The Wright Brothers
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The #1 New York Times bestseller from David McCullough, two-time winner of the Pulitzer Prize—the dramatic story-behind-the-story about the courageous brothers who taught the world how to fly—Wilbur and Orville Wright.
On a winter day in 1903, in the Outer Banks of North Carolina, two brothers—bicycle mechanics from Dayton, Ohio—changed history. But it would take the world some time to believe that the age of flight had begun, with the first powered machine carrying a pilot.
Orville and Wilbur Wright were men of exceptional courage and determination, and of far-ranging intellectual interests and ceaseless curiosity. When they worked together, no problem seemed to be insurmountable. Wilbur was unquestionably a genius. Orville had such mechanical ingenuity as few had ever seen. That they had no more than a public high school education and little money never stopped them in their mission to take to the air. Nothing did, not even the self-evident reality that every time they took off, they risked being killed.
In this “enjoyable, fast-paced tale” (The Economist), master historian David McCullough “shows as never before how two Ohio boys from a remarkable family taught the world to fly” (The Washington Post) and “captures the marvel of what the Wrights accomplished” (The Wall Street Journal). He draws on the extensive Wright family papers to profile not only the brothers but their sister, Katharine, without whom things might well have gone differently for them. Essential reading, this is “a story of timeless importance, told with uncommon empathy and fluency…about what might be the most astonishing feat mankind has ever accomplished…The Wright Brothers soars” (The New York Times Book Review).
protect their suits and ties. Everything considered, they got along well, each aware of what the other brought to the task at hand, each long familiar with the other’s particular nature, and always with the unspoken understanding that Wilbur, the older by four years, was the senior member of the partnership, the big brother. Not that things always went smoothly. They could be highly demanding and critical of each other, disagree to the point of shouting “something terrible.” At times, after an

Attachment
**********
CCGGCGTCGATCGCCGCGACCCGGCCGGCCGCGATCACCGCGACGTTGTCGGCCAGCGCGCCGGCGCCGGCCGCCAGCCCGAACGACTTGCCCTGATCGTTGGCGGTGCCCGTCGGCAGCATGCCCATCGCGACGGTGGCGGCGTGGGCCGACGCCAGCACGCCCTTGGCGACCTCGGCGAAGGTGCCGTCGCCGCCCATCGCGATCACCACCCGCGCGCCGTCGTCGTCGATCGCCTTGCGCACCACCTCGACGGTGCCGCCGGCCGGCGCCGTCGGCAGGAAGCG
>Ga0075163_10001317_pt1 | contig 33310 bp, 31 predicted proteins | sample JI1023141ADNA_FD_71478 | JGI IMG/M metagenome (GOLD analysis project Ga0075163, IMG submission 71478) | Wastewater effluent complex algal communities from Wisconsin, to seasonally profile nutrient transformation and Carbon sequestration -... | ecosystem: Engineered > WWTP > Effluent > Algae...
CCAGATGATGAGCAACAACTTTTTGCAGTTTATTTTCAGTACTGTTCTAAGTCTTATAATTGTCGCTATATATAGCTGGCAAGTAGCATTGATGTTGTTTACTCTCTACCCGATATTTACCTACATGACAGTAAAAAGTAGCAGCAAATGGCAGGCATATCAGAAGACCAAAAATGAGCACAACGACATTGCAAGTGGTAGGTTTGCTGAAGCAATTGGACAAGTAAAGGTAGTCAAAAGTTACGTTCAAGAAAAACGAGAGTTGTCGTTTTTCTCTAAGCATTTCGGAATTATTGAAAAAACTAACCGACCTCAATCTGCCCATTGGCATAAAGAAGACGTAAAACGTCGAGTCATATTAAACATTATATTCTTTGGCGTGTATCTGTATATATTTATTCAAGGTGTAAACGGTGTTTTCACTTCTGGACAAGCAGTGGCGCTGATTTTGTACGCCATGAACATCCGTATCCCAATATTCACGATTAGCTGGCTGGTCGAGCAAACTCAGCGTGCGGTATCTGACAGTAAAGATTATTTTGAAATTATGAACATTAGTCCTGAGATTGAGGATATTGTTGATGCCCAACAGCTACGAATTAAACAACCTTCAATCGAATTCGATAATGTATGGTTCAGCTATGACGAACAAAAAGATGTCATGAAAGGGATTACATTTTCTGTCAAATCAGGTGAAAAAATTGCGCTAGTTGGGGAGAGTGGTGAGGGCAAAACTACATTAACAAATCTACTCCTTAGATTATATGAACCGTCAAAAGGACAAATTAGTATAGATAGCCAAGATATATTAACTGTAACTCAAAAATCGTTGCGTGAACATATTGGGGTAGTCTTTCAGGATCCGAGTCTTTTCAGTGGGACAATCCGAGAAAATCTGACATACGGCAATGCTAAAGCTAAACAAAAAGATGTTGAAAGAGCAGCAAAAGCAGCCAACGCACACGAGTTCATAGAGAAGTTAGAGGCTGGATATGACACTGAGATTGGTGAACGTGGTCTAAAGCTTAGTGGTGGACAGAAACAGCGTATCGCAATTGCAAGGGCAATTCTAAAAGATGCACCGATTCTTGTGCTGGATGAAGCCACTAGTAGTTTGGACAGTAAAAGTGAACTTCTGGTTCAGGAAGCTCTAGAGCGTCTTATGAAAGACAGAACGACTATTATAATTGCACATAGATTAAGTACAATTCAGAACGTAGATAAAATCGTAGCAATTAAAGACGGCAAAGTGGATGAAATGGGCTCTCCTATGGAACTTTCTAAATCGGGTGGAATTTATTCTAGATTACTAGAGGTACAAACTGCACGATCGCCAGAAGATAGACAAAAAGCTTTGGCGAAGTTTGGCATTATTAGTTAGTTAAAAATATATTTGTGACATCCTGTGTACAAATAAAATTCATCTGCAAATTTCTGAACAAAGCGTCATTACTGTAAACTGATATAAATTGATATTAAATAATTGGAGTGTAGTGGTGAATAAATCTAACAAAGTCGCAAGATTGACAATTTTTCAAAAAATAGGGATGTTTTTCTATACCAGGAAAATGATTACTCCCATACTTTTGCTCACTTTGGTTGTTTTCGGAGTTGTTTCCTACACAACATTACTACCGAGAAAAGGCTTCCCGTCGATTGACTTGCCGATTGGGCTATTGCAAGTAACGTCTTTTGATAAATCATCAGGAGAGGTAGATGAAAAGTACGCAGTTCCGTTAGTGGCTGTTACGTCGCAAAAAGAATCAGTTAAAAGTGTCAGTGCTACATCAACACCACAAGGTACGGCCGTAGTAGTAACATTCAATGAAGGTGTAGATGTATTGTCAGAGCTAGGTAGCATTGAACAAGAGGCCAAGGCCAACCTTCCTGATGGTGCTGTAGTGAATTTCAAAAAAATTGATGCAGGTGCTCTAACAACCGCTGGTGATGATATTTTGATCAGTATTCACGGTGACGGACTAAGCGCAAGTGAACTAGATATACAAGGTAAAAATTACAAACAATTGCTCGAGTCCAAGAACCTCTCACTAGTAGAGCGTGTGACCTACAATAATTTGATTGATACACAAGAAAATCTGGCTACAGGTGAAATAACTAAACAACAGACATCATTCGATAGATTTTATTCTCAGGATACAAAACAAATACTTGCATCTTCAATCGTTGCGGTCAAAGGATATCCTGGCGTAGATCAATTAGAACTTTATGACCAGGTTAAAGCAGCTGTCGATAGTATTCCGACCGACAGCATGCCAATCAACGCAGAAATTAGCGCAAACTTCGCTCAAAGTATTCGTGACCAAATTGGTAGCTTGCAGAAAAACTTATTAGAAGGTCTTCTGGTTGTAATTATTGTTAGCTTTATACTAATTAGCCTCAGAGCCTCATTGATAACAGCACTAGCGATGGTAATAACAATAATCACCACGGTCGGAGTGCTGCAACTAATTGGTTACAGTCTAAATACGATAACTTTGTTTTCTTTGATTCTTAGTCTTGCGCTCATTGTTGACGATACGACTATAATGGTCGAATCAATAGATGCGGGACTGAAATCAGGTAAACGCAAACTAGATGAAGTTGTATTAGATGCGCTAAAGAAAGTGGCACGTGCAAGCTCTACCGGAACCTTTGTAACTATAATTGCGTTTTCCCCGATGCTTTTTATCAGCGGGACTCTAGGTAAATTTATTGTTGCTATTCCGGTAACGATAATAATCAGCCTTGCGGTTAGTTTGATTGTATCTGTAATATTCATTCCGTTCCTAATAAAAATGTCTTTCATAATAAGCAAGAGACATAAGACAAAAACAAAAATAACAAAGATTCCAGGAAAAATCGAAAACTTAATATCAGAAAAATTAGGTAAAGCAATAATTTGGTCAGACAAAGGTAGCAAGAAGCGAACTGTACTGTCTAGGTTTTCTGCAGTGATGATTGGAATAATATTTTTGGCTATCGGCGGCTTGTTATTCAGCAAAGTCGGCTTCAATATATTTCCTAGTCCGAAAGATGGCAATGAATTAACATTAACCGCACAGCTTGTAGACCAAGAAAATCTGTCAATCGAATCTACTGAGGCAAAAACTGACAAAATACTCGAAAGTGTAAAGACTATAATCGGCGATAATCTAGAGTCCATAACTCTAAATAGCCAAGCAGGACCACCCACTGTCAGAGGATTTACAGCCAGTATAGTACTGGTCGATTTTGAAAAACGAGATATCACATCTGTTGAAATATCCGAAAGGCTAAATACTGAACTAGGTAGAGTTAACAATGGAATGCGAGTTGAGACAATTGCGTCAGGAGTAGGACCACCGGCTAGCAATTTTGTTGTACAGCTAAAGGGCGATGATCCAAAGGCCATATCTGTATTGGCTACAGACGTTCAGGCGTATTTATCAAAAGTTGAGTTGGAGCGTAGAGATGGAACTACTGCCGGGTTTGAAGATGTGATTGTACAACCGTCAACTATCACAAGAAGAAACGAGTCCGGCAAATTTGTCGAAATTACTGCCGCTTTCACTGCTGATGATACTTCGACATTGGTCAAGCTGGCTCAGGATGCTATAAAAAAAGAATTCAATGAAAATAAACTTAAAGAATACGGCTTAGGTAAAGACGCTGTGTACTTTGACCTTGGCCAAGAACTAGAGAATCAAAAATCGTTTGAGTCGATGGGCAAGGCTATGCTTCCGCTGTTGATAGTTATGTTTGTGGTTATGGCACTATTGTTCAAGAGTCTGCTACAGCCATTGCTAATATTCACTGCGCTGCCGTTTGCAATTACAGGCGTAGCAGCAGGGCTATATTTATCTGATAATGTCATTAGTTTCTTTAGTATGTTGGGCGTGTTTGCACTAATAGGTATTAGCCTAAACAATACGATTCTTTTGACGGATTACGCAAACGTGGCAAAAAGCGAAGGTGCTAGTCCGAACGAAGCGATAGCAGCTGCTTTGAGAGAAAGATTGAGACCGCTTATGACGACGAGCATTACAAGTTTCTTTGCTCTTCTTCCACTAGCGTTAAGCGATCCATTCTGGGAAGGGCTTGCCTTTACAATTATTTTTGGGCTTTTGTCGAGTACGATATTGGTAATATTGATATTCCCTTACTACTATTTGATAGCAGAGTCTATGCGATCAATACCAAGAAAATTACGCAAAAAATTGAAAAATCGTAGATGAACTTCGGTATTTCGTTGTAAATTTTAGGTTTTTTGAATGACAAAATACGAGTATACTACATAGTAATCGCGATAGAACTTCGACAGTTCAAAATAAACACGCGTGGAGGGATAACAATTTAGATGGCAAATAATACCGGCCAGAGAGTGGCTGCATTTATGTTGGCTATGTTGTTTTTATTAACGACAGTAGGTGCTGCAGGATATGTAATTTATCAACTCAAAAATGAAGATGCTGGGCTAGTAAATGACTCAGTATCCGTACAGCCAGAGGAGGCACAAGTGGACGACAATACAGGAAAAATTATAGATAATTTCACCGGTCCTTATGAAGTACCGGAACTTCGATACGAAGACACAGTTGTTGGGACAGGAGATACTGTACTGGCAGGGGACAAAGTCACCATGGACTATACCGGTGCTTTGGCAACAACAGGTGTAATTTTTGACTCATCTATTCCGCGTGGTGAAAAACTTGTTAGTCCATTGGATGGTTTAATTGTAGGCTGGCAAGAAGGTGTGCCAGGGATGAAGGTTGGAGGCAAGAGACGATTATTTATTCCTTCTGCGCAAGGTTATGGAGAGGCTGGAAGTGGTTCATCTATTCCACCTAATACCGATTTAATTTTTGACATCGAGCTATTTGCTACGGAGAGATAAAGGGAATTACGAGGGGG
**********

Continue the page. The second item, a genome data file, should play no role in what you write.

steel tubing arrived from Charlie, only to crack during an indoor test. With no delay, Orville, the better mechanic of the two, packed his bag and on November 30 left for Dayton to see what could be done, with Wilbur remaining behind “to keep house alone,” in his words. In Washington, by the morning of December 8, the cold wind eased off, and to Charles Manly and the Smithsonian technicians working with him, conditions for another test of Samuel Langley’s much publicized, much derided aerodrome
main square, the Place de la République. Eager to get started on the reassembly of the Flyer, he began opening the crates at the Bollée factory first thing the following day and could hardly believe what he saw. At Kitty Hawk two months before, he had found the old camp a shambles. Now he was looking at the Flyer in shambles and could barely control his fury. A dozen or more ribs were broken, one wing ruined, the cloth torn in countless places. Everything was a tangled mess. Radiators were
bear to be touched. His leg was not in a cast, as she had expected, but “in a sort of cradle” held up by a rope to the ceiling, she wrote to Wilbur. “When I went in his chin quivered and the tears came to his eyes, but he soon braced up again. The shock has weakened him very much, of course.” As the day went on Orville turned extremely nervous and on edge. “I suppose the working with his leg has made him so. I bathed that side of his face that was exposed, and his chest and shoulders. That
from the start he had been joined in his aviation experiments by a younger brother, which could only have given Wilbur and Orville a feeling of something in common. He took his lessons from the birds, Lilienthal said, and he saw, as many “prominent investigators” had not, that the secret of “the art of flight” was to be found in the arched or vaulted wings of birds, by which they could ride the wind. He had no use for gas balloons as a means of flight, as they had nothing in common with the